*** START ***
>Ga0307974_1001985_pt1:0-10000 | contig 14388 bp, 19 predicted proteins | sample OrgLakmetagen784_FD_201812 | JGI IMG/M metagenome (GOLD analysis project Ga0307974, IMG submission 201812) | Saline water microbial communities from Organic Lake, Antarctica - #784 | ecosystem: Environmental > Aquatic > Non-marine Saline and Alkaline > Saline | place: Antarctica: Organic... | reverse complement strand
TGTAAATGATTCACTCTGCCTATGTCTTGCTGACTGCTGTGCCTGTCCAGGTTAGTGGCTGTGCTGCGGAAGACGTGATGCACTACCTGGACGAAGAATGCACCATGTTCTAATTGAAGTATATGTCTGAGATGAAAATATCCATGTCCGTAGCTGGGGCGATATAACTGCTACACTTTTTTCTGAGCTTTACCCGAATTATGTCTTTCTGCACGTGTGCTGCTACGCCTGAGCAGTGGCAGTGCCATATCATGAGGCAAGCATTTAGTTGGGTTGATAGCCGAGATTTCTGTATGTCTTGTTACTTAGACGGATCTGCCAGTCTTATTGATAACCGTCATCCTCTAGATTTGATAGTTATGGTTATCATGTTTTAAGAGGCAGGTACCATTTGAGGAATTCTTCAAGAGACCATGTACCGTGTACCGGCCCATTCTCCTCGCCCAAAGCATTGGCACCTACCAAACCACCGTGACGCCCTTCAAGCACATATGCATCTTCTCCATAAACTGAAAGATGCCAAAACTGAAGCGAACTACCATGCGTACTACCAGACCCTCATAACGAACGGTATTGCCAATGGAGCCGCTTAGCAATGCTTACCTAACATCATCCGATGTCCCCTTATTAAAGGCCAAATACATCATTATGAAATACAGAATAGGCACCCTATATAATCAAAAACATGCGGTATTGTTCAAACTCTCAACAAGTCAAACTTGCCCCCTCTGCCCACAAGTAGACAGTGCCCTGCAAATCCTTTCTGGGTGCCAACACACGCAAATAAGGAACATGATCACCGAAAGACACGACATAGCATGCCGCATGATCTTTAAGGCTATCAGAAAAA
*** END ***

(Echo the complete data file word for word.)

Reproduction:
>Ga0307974_1001985_pt1:0-10000 | contig 14388 bp, 19 predicted proteins | sample OrgLakmetagen784_FD_201812 | JGI IMG/M metagenome (GOLD analysis project Ga0307974, IMG submission 201812) | Saline water microbial communities from Organic Lake, Antarctica - #784 | ecosystem: Environmental > Aquatic > Non-marine Saline and Alkaline > Saline | place: Antarctica: Organic... | reverse complement strand
TGTAAATGATTCACTCTGCCTATGTCTTGCTGACTGCTGTGCCTGTCCAGGTTAGTGGCTGTGCTGCGGAAGACGTGATGCACTACCTGGACGAAGAATGCACCATGTTCTAATTGAAGTATATGTCTGAGATGAAAATATCCATGTCCGTAGCTGGGGCGATATAACTGCTACACTTTTTTCTGAGCTTTACCCGAATTATGTCTTTCTGCACGTGTGCTGCTACGCCTGAGCAGTGGCAGTGCCATATCATGAGGCAAGCATTTAGTTGGGTTGATAGCCGAGATTTCTGTATGTCTTGTTACTTAGACGGATCTGCCAGTCTTATTGATAACCGTCATCCTCTAGATTTGATAGTTATGGTTATCATGTTTTAAGAGGCAGGTACCATTTGAGGAATTCTTCAAGAGACCATGTACCGTGTACCGGCCCATTCTCCTCGCCCAAAGCATTGGCACCTACCAAACCACCGTGACGCCCTTCAAGCACATATGCATCTTCTCCATAAACTGAAAGATGCCAAAACTGAAGCGAACTACCATGCGTACTACCAGACCCTCATAACGAACGGTATTGCCAATGGAGCCGCTTAGCAATGCTTACCTAACATCATCCGATGTCCCCTTATTAAAGGCCAAATACATCATTATGAAATACAGAATAGGCACCCTATATAATCAAAAACATGCGGTATTGTTCAAACTCTCAACAAGTCAAACTTGCCCCCTCTGCCCACAAGTAGACAGTGCCCTGCAAATCCTTTCTGGGTGCCAACACACGCAAATAAGGAACATGATCACCGAAAGACACGACATAGCATGCCGCATGATCTTTAAGGCTATCAGAAAAA